Abdelrazig, Salah M.A.
Mass spectrometry for high-throughput metabolomics analysis of urine.
PhD thesis, University of Nottingham.
Direct electrospray ionisation-mass spectrometry (direct ESI-MS), by omitting the chromatographic step, has great potential for application as a high-throughput approach for untargeted urine metabolomics analysis compared to liquid chromatography-mass spectrometry (LC-MS). The rapid development and technical innovations revealed in the field of ambient ionisation MS such as nanoelectrospray ionisation (nanoESI) chip-based infusion and liquid extraction surface analysis mass spectrometry (LESA-MS) suggest that they might be suitable for high-throughput metabolomics analysis.
In this thesis, LC-MS and high-throughput direct ESI-MS methods using high resolution orbital trap mass spectrometer were developed and validated for untargeted metabolomics of human urine. Three different direct ESI-MS techniques were explored and compared with LC-MS: flow injection electrospray ionisation-MS (FIE-MS), chip-based infusion and LESA-MS of dried urine spots on a cell culture slide. A high-throughput sample preparation protocol was optimised using in-house artificial urine. Urine samples after consumption of green tea and healthy controls were used as a model to explore the performance and classification ability of the direct ESI-MS. High-throughput data pre-processing and multivariate analysis protocols were established for each method. The developed methods were finally applied for the analysis of clinical urine samples for biomarker discovery and to investigate the metabolic changes in osteoarthritis and malaria. Also, the methods were applied to study the effect of oligofructose diet on the gut microbial community of healthy subjects. The analytical performance of the methods for urine metabolomics was validated using quality control (QC) and principal component analysis (PCA) approaches. Rigorous validation including cross-validation, permutation test, prediction models and area under receiver operating characteristic (ROC) curve (AUC) was performed across the generated datasets using the developed methods.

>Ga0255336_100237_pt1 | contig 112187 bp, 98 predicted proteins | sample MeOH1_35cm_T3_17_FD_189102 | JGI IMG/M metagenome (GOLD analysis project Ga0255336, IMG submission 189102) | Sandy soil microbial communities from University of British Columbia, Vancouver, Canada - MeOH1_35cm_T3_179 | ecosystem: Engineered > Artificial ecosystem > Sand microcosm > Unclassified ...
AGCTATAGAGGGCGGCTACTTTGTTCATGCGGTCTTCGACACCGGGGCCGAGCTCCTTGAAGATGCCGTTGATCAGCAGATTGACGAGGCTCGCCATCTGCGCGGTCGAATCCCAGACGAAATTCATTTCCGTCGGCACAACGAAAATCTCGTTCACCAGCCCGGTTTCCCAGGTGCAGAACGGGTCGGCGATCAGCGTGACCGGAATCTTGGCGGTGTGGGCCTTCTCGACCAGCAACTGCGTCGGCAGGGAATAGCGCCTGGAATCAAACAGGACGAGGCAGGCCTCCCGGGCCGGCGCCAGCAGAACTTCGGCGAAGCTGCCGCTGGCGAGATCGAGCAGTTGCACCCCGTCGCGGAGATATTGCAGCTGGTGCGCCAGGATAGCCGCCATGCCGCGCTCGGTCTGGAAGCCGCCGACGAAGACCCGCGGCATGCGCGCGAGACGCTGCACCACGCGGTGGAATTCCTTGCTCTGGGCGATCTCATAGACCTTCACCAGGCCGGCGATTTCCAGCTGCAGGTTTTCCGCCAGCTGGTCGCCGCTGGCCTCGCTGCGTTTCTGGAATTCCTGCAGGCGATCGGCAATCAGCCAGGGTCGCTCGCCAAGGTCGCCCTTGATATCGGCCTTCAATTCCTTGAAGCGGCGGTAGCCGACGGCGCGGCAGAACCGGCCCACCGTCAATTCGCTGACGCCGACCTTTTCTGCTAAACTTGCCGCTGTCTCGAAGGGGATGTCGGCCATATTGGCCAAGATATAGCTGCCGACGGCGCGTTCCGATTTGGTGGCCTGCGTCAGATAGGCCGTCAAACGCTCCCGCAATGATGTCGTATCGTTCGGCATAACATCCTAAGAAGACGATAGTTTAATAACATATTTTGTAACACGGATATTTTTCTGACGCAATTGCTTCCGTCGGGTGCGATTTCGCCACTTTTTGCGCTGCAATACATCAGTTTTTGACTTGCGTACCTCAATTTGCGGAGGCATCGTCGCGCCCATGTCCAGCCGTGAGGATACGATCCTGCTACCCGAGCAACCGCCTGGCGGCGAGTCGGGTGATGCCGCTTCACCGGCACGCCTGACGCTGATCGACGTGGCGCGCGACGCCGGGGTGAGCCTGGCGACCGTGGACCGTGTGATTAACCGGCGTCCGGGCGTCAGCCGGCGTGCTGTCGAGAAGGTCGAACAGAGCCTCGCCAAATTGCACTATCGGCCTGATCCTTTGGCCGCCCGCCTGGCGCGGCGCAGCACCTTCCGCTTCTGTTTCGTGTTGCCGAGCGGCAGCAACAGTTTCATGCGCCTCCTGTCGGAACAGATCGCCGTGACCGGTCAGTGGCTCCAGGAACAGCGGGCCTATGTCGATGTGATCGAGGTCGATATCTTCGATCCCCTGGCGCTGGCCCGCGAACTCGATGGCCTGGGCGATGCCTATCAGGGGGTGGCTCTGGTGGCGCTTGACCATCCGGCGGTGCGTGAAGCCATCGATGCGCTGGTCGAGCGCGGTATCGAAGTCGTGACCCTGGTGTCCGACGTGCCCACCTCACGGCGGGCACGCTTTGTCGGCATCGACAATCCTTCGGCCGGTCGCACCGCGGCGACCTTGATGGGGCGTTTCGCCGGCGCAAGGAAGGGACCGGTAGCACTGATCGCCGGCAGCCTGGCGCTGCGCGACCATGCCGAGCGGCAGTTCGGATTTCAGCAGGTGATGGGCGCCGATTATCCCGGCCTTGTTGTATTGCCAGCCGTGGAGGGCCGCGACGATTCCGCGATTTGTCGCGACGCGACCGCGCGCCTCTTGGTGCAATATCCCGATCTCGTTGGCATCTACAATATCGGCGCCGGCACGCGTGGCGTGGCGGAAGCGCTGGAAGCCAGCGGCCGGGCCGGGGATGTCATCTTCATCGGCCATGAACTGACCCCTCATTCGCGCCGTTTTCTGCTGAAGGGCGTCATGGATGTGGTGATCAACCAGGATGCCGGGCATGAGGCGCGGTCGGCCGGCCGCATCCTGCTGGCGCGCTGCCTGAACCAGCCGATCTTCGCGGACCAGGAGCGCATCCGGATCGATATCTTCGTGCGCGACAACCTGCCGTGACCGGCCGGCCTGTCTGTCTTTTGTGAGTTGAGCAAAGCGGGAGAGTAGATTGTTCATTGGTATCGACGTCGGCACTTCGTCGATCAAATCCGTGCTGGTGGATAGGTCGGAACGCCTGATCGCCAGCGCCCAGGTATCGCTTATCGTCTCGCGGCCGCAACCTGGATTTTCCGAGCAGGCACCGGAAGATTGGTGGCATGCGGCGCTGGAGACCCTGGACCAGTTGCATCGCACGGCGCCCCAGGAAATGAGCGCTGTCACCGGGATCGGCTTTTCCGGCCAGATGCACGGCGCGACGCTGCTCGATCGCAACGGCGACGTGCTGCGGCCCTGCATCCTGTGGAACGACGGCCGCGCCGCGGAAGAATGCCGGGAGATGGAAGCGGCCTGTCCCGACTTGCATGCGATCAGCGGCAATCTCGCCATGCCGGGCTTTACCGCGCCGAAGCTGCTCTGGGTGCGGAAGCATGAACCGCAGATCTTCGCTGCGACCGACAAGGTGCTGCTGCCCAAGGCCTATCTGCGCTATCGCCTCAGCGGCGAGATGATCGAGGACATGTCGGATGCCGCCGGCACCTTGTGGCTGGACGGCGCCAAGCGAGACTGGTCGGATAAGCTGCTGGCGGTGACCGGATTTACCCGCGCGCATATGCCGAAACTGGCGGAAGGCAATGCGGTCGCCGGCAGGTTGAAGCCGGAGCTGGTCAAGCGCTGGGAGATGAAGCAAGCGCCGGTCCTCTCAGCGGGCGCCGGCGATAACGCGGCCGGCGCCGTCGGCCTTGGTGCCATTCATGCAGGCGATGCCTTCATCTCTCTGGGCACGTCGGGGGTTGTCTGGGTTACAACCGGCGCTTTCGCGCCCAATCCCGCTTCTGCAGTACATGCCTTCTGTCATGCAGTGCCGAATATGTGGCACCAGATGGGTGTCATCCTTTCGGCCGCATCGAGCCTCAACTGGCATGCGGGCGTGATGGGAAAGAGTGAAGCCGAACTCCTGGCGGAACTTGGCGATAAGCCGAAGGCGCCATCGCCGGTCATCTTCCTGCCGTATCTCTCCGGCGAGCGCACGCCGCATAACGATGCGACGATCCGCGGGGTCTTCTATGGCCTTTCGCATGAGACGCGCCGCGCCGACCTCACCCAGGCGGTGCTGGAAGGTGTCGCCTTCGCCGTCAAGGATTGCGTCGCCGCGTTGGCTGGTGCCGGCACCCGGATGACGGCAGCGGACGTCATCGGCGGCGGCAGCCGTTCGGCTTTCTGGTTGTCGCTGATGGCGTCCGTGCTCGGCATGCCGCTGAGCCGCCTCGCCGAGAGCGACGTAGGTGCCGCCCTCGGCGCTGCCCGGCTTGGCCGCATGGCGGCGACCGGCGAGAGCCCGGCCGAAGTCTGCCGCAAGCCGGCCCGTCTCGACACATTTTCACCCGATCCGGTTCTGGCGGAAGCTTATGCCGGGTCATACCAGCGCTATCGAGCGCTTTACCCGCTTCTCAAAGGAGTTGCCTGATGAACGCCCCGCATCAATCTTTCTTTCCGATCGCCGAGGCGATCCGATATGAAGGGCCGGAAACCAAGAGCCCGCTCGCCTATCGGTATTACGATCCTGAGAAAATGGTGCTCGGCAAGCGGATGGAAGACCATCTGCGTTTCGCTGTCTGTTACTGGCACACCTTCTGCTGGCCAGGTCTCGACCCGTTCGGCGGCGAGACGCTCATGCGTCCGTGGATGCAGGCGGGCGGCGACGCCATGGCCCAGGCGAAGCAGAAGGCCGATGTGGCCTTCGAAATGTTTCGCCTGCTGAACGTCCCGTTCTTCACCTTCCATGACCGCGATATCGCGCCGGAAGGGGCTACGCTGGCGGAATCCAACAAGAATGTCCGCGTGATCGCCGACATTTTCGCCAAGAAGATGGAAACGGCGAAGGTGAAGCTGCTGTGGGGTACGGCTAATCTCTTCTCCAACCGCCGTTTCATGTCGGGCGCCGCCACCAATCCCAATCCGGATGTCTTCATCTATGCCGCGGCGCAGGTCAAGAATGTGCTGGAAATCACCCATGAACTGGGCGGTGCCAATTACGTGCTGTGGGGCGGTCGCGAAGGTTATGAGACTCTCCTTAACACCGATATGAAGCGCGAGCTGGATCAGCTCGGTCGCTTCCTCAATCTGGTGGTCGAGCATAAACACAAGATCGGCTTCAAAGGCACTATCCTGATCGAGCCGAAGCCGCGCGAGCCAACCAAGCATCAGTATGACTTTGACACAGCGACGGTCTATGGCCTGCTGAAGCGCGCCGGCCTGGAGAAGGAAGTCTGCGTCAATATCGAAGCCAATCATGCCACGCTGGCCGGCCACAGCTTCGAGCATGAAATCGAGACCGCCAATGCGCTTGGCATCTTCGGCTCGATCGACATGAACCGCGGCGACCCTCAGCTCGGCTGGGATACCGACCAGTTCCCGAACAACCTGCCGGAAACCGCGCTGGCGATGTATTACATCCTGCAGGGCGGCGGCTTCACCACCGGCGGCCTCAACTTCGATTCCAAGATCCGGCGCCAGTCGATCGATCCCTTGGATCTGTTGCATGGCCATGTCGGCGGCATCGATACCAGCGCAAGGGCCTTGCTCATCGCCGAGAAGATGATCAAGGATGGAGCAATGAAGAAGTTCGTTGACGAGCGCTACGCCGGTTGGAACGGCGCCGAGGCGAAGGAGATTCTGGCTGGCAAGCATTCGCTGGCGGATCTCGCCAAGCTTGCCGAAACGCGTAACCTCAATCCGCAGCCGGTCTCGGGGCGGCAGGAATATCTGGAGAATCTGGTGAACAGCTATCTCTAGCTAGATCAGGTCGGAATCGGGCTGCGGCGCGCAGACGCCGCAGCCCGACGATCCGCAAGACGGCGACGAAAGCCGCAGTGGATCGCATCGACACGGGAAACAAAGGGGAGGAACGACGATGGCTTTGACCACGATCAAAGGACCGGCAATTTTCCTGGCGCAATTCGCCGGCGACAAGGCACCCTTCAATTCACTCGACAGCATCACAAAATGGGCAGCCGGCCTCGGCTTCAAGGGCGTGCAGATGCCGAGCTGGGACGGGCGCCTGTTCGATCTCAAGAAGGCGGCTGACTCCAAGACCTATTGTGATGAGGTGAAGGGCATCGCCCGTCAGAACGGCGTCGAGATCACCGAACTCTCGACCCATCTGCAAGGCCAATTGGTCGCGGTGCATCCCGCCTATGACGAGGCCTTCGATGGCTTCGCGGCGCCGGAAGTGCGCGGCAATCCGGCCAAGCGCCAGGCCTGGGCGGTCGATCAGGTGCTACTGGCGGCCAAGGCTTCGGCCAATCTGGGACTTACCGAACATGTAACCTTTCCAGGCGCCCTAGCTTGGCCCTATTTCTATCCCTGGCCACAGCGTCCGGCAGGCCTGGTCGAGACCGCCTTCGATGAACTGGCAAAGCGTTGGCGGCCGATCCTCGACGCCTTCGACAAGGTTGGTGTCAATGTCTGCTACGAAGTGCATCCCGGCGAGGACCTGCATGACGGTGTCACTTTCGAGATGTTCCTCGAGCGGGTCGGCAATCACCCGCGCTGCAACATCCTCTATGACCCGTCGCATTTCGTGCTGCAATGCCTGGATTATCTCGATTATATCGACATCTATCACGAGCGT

Analysis of green tea urine samples generated 4128, 748, 1064 and 1035 ions from LC-MS, FIE-MS, chip-based infusion and LESA-MS analysis, respectively. A selected set of known green tea metabolites in urine were used to evaluate each method for detection sensitivity. 15 metabolites were found with LC-MS compared to 8, 5 and 6 with FIE-MS, chip-based infusion and LESA, respectively.
The developed methods successfully differentiated between the metabolic profiles of osteoarthritis active patients and healthy controls (Q2 0.465 (LC-MS), 0.562 (FIE-MS), 0.472 (chip-based infusion) and 0.493 (LESA-MS)). The altered level of metabolites detected in osteoarthritis patients showed a perturbed activity in TCA cycle, pyruvate metabolism, -oxidation pathway, amino acids and glycerophospholipids metabolism, which may provide evidence of mitochondrial dysfunction, inflammation, oxidative stress, collagen destruction and use of lipolysis as an alternative energy source in the cartilage cells of osteoarthritis patients. FIE-MS, chip-based infusion and LESA-MS increased the analysis throughput and yet they were able to provide 33%, 44% and 44%, respectively, of the LC-MS information, indicating their great potential for diagnostic application in osteoarthritis.
Malaria samples datasets generated 9,744 and 576 ions from LC-MS and FIE-MS, respectively. Supervised multivariate analysis using OPLS-DA showed clear separation and clustering of malaria patients from controls in both LC-MS and FIE-MS methods. Cross-validation R2Y and Q2 values obtained by FIE-MS were 0.810 and 0.538, respectively, which are comparable to the values of 0.993 and 0.583 achieved by LC-MS. The sensitivity and specificity were 80% and 77% for LC-MS and FIE-MS, respectively, indicating valid, reliable and comparable results of both methods. With regards to biomarker discovery, altered level of 30 and 17 metabolites were found by LC-MS and FIE-MS, respectively, in the urine of malaria patients compared to healthy controls. Among these metabolites, pipecolic acid, taurine, 1,3-diacetylpropane, N-acetylspermidine and N-acetylputrescine may have the potential of being used as biomarkers of malaria.
LC-MS and FIE-MS were able to separate urine samples of healthy subjects on oligofructose diet from controls (specificity/sensitivity 80%/88% (LC-MS) and 71%/64% (FIE-MS)). An altered level of short chain fatty acids (SCFAs), fatty acids and amino acids were observed in urine as a result of oligofructose intake, suggesting an increased population of the health-promoting Bifidobacterium and a decreased Lactobacillus and Enterococcus genera in the colon.
In conclusion, the developed direct ESI-MS methods demonstrated the ability to differentiate between inherent types of urine samples in disease and health state. Therefore they are recommended to be used as fast diagnostic tools for clinical urine samples. The developed LC-MS method is necessary when comprehensive biomarker screening is required.
Thesis (University of Nottingham only)
||R Medicine > RB Pathology
||UK Campuses > Faculty of Science > School of Pharmacy
||01 Apr 2016 12:05
||17 Sep 2016 05:40
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